When city council told May Savidge that her home would be destroyed to make way for a new road, this determined woman decided to take the construction materials and rebuild her historic home—by hand—100 miles away.
Home renovations are never as easy as they seem on HGTV. The moment you tackle one project, there’s always another, even bigger one that you won’t be able to rest until you finish. But for those of us who find ourselves constantly surrounded by paint tins, brushes, and stacks of tiles just waiting to be put into place, take heart: no matter how major your project might seem, it can’t compare with the scope of May Savidge’s DIY home makeover.
For this one-of-a-kind woman from Great Britain, it wasn’t so much a makeover as a move-over, in fact: When city council members in her town, Hertfordshire, told her that her 400-year-old home would soon be demolished to make way for a new road, she refused to see the house that she had lovingly restored be destroyed. Instead, she wrote the city council a letter: “If this little house is really in the way, I would rather move it and re-erect it than see it destroyed,” she said.
When the city council refused to bend, Savidge made good on her vow. As a bulldozer rolled over her home, she walked among the debris with a permanent marker, numbering every wooden beam and pane of glass to mark where they should go when the home was reassembled. Each night after the demolishers left, Savidge slept inside the remains of the house, despite the bitter cold.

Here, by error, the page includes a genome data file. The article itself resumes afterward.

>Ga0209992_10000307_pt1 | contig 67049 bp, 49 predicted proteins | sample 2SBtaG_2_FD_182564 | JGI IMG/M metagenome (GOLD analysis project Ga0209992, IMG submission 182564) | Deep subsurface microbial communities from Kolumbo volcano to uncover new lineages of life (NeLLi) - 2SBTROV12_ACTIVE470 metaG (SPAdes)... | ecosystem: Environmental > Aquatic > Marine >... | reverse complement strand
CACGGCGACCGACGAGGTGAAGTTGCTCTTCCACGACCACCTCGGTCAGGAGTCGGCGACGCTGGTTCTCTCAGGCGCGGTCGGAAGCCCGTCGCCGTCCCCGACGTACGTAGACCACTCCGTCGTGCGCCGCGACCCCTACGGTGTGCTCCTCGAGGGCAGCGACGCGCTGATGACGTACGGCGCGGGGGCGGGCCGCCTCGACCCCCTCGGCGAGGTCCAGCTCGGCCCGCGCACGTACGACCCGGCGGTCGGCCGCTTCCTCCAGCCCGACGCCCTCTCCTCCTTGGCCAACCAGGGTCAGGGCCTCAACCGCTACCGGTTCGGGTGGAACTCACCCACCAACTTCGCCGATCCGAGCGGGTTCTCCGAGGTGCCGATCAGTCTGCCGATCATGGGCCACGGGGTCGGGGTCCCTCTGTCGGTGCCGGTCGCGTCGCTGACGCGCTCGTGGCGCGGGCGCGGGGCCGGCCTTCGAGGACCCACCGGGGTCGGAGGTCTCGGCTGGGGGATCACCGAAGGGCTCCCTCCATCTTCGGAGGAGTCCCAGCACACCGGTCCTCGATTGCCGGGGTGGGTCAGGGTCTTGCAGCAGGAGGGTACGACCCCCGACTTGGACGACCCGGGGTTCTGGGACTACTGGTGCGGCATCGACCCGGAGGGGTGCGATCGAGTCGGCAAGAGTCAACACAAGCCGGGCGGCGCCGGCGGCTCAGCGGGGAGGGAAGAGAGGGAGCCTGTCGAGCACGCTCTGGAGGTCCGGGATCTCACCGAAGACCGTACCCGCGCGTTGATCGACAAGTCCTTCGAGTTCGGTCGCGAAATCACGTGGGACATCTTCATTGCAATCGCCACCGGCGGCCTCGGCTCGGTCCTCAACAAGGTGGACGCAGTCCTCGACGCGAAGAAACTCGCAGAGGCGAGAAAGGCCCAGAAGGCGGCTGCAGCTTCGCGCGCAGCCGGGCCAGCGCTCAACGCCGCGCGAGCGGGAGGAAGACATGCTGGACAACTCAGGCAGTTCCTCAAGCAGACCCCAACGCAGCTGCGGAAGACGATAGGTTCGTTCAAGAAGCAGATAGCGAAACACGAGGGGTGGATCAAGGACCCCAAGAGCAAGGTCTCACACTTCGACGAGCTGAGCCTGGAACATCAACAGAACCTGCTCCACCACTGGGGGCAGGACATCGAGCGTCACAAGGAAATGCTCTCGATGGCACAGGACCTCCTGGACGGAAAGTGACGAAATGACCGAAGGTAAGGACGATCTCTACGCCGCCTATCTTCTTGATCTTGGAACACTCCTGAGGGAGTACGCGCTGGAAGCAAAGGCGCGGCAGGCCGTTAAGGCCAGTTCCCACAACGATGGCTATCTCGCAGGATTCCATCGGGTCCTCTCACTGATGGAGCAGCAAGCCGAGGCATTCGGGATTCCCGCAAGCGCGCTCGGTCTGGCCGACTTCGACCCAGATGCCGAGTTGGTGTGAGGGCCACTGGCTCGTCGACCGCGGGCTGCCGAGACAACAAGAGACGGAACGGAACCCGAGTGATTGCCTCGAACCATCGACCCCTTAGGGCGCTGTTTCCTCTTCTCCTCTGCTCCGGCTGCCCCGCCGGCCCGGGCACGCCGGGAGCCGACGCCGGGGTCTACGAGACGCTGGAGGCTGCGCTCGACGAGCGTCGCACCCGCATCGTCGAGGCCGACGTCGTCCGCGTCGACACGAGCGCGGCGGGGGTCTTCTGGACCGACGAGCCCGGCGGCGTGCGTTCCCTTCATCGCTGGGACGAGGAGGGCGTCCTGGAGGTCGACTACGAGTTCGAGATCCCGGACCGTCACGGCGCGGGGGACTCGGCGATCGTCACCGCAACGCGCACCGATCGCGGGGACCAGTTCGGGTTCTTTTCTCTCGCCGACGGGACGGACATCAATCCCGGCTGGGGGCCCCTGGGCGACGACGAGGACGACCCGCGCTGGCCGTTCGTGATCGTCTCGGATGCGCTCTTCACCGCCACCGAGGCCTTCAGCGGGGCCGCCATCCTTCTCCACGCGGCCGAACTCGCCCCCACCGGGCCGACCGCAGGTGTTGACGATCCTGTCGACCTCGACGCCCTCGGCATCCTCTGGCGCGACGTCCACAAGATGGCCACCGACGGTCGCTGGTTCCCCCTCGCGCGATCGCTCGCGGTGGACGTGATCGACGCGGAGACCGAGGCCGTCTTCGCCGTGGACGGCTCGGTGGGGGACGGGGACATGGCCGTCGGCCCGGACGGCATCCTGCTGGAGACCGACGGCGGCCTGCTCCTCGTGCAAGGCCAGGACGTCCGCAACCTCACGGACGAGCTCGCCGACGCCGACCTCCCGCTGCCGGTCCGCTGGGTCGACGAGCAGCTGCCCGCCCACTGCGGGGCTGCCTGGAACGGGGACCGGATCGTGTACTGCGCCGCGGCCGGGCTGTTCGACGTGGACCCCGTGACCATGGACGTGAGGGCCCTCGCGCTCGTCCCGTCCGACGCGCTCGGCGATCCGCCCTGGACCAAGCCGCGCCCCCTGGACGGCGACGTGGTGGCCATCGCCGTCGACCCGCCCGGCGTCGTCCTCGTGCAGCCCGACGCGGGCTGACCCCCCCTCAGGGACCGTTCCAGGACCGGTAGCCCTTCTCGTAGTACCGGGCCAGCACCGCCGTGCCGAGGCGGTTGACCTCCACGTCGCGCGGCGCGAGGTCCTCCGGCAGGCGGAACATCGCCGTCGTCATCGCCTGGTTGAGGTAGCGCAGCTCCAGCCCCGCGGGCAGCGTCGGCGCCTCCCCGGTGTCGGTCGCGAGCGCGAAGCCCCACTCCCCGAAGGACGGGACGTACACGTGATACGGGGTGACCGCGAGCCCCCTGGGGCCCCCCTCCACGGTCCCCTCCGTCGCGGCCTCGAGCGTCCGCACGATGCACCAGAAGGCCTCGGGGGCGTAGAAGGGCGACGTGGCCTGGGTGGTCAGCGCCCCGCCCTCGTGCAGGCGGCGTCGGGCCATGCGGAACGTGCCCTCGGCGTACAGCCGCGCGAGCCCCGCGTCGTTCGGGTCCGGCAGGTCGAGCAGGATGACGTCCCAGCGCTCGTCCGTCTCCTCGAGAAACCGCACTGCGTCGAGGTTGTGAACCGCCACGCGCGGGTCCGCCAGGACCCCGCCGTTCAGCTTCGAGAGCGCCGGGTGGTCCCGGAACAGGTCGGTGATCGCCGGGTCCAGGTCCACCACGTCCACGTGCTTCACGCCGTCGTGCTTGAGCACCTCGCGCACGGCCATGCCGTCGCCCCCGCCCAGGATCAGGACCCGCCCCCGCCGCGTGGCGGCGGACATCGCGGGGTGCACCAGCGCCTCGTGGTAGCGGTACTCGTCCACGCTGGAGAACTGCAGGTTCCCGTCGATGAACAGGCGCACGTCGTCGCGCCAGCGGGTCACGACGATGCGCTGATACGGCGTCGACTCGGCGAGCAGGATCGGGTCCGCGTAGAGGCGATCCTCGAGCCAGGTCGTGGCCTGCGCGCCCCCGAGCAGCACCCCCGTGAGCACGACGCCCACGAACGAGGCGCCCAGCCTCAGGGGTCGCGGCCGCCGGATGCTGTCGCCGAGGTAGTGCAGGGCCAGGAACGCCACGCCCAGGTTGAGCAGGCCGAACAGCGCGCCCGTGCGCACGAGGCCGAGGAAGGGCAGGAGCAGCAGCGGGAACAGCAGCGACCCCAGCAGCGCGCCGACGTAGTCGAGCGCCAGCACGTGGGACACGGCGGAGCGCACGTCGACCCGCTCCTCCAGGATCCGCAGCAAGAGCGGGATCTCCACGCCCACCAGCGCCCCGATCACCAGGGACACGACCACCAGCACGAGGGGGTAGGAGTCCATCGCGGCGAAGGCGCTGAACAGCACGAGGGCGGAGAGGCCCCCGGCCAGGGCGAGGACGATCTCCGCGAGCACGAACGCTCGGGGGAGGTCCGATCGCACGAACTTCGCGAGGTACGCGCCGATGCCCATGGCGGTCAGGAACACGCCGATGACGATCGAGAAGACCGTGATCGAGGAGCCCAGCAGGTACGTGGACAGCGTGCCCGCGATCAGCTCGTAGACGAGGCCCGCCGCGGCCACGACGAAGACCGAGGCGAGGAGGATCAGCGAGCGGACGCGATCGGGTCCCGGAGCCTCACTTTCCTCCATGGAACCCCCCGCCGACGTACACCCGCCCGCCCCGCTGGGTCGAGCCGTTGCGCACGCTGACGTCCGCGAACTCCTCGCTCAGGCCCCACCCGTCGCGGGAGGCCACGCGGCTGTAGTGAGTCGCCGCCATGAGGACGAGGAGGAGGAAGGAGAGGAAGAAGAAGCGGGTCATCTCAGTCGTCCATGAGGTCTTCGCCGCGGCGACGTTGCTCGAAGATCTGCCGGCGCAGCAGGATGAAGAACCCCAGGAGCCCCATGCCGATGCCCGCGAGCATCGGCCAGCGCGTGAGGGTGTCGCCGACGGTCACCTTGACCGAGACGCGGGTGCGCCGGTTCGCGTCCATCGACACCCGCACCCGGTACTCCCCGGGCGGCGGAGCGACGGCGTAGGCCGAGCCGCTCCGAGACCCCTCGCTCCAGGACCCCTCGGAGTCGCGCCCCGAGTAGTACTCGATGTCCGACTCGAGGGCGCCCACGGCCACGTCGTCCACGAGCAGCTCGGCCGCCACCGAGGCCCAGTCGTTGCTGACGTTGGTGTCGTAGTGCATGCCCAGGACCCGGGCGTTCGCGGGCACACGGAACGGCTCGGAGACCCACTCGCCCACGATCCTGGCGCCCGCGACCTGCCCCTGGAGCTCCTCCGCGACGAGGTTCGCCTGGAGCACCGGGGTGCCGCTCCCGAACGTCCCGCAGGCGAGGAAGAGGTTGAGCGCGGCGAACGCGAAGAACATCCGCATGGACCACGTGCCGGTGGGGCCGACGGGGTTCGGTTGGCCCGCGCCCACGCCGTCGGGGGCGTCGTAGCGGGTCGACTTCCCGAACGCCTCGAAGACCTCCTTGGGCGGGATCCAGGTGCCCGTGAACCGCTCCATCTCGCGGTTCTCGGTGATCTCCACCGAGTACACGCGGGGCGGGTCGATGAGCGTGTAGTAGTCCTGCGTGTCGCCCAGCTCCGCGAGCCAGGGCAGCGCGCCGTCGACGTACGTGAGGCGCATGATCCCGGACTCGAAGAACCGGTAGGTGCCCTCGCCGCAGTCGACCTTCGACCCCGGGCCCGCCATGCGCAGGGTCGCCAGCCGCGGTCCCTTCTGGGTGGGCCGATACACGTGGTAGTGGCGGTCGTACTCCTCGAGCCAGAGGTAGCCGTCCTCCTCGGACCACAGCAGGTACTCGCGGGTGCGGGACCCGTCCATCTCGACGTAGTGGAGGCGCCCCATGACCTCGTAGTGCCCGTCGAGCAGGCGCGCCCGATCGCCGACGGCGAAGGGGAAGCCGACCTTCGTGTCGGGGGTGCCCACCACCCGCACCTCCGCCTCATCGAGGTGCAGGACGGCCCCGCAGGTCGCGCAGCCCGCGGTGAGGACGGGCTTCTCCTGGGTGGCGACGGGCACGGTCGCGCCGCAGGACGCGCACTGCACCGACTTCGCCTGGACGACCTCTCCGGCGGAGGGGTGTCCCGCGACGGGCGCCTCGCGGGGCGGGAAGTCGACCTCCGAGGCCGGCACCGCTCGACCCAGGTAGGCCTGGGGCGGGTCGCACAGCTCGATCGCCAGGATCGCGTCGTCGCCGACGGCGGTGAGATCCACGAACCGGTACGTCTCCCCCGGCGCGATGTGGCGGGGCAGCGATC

Savidge decided to relocate her home in a coastal town 100 miles away, Wells-next-to-the-Sea in Norfolk, and sent a truck on eleven delivery runs to carry all of the building materials there. Rather than hiring a construction crew to rebuild her beautiful house, though, Savidge then 58, decided to take on the entire project by herself, sleeping in a trailer on the property while working on construction.
It was eight years before Savidge could finally move back into her home, though she continued to work on improvements every day. By the time she passed away at age 81 in 1993, “the walls were up and the roof was on, but the place was little more than a shaky shell,” Savidge’s niece, Christine Adams, said in her book, A Lifetime in the Building: The Extraordinary Story of May Savidge and the House She Moved.
Adams inherited the home upon her aunt’s death, and was surprised to find decades’ worth of memorabilia, including service medals from Savidge’s wartime nursing days, hundreds of diaries, and correspondence between Savidge and a man that she had loved, who eventually left her for another woman. The house, unfinished as it was, contained the woman’s entire life history. Adams knew she must pay tribute to her aunt by transforming the home into the beautiful mansion her aunt had worked so hard to build.
Adams soon sold much of her aunt’s memorabilia, which paid for the final touches in the home’s restoration. Now, Adams lives in the stunning home and runs it as a bed-and-breakfast, where guests can stop in to spend a night in the magnificent home that a determined woman spent her entire life creating.
See photos and read more of this remarkable story in this excerpt from A Lifetime in the Building: The Extraordinary Story of May Savidge and the House She Moved in The Daily Mail, or pre-order your copy of the book from Amazon.
Originally published May 2009comments powered by Disqus